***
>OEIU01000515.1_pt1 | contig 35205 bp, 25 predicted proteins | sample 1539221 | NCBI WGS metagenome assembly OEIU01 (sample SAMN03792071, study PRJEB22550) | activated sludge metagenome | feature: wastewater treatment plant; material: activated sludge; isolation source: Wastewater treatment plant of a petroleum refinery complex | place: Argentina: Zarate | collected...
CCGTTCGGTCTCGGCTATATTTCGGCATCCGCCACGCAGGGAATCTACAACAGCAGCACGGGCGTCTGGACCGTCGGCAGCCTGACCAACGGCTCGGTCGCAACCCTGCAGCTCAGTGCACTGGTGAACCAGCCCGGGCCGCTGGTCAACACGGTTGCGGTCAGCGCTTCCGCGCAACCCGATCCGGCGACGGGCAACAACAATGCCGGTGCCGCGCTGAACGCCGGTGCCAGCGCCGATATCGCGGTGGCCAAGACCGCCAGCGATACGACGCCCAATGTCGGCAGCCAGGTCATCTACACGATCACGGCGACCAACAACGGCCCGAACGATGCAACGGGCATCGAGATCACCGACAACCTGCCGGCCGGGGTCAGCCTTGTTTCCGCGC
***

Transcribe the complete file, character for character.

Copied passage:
>OEIU01000515.1_pt1 | contig 35205 bp, 25 predicted proteins | sample 1539221 | NCBI WGS metagenome assembly OEIU01 (sample SAMN03792071, study PRJEB22550) | activated sludge metagenome | feature: wastewater treatment plant; material: activated sludge; isolation source: Wastewater treatment plant of a petroleum refinery complex | place: Argentina: Zarate | collected...
CCGTTCGGTCTCGGCTATATTTCGGCATCCGCCACGCAGGGAATCTACAACAGCAGCACGGGCGTCTGGACCGTCGGCAGCCTGACCAACGGCTCGGTCGCAACCCTGCAGCTCAGTGCACTGGTGAACCAGCCCGGGCCGCTGGTCAACACGGTTGCGGTCAGCGCTTCCGCGCAACCCGATCCGGCGACGGGCAACAACAATGCCGGTGCCGCGCTGAACGCCGGTGCCAGCGCCGATATCGCGGTGGCCAAGACCGCCAGCGATACGACGCCCAATGTCGGCAGCCAGGTCATCTACACGATCACGGCGACCAACAACGGCCCGAACGATGCAACGGGCATCGAGATCACCGACAACCTGCCGGCCGGGGTCAGCCTTGTTTCCGCGC